Ever since I’m back from my trip in Japan, I have been constantly craving all the foods that we were eating there. The foods were fantastic, it’s pretty rare to find bad food in Japan simply because all the chefs there really take their cooking seriously, not only in fine-dining restaurants but street food or fast food joints as well.
One of the most memorable dishes for me was this kakiage mixed vegetable tempura. I still quite remember that last day in Tokyo when Raymond (my partner) and I were waiting for our boarding time and we haven’t had lunch yet. We still had around 20 minutes idle time which we decided to check out the food court in the airport for some quick meals.
Raymond pointed at the tempura shops that displayed all the fried tempuras for people to choose with their rice or noodle dish. So we tried that out and were really surprised with the quality of the tempura, especially the crispy kakiage mixed vegetables tempura shown below. Even though it was sold in the airport’s food court (normally airport food is pretty mediocre), the tempuras were done nicely – crunchy and light.We felt really happy leaving Japan with a great last meal.
Back in Australia, I became interested in cooking more Japanese food myself so I began cooking more of them. I’ve tried many different kakiage mixed vegetable tempuras in Japanese restaurants around Melbourne and also tried cooking them at home. I now know how to differentiate which ones are not quite good enough and which ones deserve an applause.
If you haven’t known already, the difference between good and bad tempura lies on the batter itself. We don’t want to have a soggy oily tempura that is yucky and leave you a greasy taste in the mouth. We want the tempura that is light and crispy, has a good crunchy sound on the first bite and keeps us wanting for more!
There are some tips that I would like to share with you to achieve that light and crispy kakiage mixed vegetable tempura. All of these are compiled by me from other websites when I did my first research on how to create the perfect kakiage tempura. Go to these websites for more details (Justhungry.com, Epicurious.com, Food52.com, Saveur.com, FineCooking.com).
1. Mix the tempura batter by using a spoon or a chopstick. Do not use a whisk or try to break out all the flour lumps and over mix. This is because over-mixing the batter can make it heavy.
2. Always use icy-cold water for the tempura batter. To achieve that light-coating the batter needs to be very cold before it goes to the hot oil. Batter will stick together much better and it will absorb less oil.
3. Make sure your oil is hot before you drop your first batter. I normally test the heat by dropping just a bit of the batter to see the reaction of the oil. If the batter floats to the surface with a subtle frying sound that means it’s ready. If it doesn’t give you any reaction you need to wait a bit longer.
4. Cut vegetables into similar size as to achieve the similar texture when done.
5. If you want a tempura that gives a nice crunch, refrain from making large size tempuras so that the deep-frying oil can cook the inside easier.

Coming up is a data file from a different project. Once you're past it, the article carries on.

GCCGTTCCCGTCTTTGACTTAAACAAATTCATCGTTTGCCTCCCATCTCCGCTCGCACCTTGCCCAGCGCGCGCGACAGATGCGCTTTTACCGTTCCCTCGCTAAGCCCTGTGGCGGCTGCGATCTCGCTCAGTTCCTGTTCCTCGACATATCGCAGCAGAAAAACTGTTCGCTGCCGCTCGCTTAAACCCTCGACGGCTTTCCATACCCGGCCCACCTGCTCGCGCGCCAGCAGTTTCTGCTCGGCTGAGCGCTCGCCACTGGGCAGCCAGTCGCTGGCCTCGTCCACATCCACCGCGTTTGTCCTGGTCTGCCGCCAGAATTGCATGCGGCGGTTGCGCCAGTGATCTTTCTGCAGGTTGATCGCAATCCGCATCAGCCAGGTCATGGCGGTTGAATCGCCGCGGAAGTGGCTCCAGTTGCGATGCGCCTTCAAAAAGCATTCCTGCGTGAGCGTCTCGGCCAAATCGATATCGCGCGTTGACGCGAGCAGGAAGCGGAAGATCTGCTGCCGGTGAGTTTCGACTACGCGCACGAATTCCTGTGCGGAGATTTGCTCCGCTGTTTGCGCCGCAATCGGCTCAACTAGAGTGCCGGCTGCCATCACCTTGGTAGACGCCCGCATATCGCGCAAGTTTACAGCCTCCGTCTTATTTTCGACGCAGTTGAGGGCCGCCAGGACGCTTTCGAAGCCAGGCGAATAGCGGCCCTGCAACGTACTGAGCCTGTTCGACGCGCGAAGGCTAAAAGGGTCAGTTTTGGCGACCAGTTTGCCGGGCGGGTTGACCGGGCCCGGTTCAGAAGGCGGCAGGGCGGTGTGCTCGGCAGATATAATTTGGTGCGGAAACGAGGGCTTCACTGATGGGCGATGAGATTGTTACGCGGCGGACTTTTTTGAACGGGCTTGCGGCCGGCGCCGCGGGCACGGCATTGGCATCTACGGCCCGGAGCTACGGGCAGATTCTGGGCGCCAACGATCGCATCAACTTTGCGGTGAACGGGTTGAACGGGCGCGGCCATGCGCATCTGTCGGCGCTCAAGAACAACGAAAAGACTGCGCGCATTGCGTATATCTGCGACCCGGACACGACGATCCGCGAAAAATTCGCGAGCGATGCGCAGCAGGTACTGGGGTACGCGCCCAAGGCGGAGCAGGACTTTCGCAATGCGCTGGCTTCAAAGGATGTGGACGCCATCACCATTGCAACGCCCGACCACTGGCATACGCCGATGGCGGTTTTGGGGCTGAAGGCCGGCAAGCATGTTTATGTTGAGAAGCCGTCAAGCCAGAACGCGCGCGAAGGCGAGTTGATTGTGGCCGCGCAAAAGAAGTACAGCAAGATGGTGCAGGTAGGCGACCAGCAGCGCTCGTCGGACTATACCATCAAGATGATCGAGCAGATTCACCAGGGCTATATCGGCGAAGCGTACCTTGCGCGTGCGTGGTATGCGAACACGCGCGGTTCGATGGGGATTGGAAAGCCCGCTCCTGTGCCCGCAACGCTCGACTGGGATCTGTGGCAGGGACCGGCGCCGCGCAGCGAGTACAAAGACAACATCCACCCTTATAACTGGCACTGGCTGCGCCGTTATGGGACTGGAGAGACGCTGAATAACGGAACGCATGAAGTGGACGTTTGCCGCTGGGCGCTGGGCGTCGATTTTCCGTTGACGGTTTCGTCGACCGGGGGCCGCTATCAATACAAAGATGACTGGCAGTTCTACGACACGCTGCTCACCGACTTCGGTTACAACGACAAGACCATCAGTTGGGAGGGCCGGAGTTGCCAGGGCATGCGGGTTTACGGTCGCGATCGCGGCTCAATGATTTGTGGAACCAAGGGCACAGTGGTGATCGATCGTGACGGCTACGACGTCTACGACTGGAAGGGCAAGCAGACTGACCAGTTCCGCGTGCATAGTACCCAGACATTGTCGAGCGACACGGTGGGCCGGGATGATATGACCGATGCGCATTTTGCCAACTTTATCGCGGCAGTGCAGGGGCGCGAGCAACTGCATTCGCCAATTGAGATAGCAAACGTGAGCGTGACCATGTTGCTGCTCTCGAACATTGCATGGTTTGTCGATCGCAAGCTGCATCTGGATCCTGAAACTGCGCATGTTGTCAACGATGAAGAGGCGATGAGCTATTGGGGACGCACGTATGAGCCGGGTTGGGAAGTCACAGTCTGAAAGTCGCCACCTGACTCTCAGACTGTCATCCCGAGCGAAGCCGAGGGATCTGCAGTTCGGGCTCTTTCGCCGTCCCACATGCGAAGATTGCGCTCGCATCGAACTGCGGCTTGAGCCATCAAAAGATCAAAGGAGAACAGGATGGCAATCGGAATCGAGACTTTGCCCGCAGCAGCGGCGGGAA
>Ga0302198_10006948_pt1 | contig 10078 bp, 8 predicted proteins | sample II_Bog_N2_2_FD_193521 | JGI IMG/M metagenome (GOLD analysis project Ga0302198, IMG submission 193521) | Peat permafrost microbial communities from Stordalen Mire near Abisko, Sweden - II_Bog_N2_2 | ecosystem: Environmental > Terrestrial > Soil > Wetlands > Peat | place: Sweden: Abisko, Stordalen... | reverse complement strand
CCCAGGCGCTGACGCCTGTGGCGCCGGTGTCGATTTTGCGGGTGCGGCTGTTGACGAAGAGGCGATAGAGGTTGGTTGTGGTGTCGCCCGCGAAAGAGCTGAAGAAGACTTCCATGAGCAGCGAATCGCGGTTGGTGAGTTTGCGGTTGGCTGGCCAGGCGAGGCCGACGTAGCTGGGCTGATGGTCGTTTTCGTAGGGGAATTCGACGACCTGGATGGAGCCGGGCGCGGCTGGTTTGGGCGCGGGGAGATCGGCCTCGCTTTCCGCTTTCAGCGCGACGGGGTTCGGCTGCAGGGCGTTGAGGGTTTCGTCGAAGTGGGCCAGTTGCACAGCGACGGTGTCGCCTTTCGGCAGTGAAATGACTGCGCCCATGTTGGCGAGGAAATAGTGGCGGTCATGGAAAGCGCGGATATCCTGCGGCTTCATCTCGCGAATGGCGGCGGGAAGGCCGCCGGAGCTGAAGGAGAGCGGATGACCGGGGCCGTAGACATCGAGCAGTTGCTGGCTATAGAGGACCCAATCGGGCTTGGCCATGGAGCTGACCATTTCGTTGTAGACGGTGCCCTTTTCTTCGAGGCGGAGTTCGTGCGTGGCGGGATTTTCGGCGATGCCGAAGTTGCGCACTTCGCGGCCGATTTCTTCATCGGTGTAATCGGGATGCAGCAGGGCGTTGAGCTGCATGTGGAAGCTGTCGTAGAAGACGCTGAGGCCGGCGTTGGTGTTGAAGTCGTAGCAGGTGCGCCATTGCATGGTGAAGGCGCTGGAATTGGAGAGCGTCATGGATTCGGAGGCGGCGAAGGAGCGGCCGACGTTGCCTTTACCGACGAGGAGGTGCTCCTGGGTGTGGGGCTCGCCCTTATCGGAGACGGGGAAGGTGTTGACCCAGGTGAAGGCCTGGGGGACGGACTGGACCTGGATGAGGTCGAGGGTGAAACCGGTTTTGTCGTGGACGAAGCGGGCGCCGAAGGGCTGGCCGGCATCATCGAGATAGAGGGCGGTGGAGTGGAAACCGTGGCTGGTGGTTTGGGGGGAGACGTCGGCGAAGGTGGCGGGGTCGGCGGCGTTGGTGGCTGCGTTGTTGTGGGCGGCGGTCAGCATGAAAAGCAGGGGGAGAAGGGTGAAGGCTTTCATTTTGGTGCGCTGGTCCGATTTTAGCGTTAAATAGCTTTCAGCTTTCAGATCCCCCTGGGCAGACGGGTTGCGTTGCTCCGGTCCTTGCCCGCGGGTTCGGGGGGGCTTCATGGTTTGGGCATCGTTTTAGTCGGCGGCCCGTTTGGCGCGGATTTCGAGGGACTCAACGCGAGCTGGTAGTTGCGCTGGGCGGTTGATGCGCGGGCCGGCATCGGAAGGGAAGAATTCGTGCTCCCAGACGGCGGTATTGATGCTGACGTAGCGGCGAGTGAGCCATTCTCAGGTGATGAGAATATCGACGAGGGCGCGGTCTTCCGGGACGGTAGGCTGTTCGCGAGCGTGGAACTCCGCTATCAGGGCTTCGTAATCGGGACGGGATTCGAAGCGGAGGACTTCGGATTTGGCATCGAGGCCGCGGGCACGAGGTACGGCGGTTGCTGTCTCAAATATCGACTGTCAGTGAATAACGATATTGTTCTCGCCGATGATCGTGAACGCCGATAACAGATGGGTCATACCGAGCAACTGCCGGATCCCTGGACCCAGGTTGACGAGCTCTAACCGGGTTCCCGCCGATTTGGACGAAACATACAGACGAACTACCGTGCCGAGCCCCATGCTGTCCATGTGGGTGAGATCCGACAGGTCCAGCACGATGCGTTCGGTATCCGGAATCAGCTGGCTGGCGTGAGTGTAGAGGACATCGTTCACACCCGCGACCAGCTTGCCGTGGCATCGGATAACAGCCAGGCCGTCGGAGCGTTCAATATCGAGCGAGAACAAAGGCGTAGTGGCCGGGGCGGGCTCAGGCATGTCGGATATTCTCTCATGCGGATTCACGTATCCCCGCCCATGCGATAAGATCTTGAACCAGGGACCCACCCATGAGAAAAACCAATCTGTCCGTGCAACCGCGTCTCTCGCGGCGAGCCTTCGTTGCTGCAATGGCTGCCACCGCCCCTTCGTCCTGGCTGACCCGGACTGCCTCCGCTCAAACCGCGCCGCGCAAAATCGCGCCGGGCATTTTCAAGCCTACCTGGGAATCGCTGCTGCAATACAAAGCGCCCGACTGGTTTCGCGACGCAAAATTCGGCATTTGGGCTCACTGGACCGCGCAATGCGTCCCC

6. Make sure you drain all your excess oil after frying the tempuras. Again, you don’t want to have oily tempuras.
7. It’s not recommended to make tempura ahead but if you have to do so or if you have left-over tempura, you can heat it again by dipping it in the hot oil for just 30 seconds to make it crispy again, or you can also use an oven.
You can have kakiage mixed vegetable tempura with rice and tempura sauce (this is my partner’s favourite way of enjoying tempura), or you can serve it with udon as shown above. You can totally eat it by itself as a snack. When I made this I’ve already eaten three tempuras by myself! They are so good!
If you ask me if tempura is healthy or not, it’s most probably not quite healthy but it’s not really unhealthy either. Even though the main ingredients are vegetables, the deep-frying process kinds of takes the healthiness away. However, tempura is considered pretty good compared to other deep-fried food because the batter is lighter and does not absorb the oil very much.
Note: I’ve adapted the tempura recipe below from JapaneseCooking101.com.
- ¼ head of cabbage, sliced thinly
- 1 medium carrot, peeled and julienne
- 1 onion, sliced thinly
- 1 handful of green beans, sliced thinly
- 1 handful of chopped spring onions
- ½ cup of flour
- ½ tsp of salt
- Vegetable oil or canola oil for deep-frying
- 1¼ cup of tempura flour (1 cup of flour + ¼ cup of potato starch or corn starch)
- 1 cup of ice water
- Prepare the vegetables and mix them in one big bowl. Add flour and salt, mix until all vegetables are coated thinly with flour to help the batter sticks.
- In a separate bowl, prepare the tempura batter by combining the tempura flour and ice water. Mix lightly but do not over mix. Pour batter into the mix vegetables and toss to combine.
- Heat up your deep-frying oil to 175 C or 350 F. Using 1 big spoon and 1 chopstick, take one spoonful of vegetable batter and use the chopstick to shape it into a round bird's nest. Drop it gently into the heated oil. Repeat the process for 2-4 more pieces without overcrowding the oil. Fry for 3 minutes or until golden and crispy while flipping once gently with your chopstick.
- Remove from the oil and put on a wire rack or paper towel to drain the excess oil.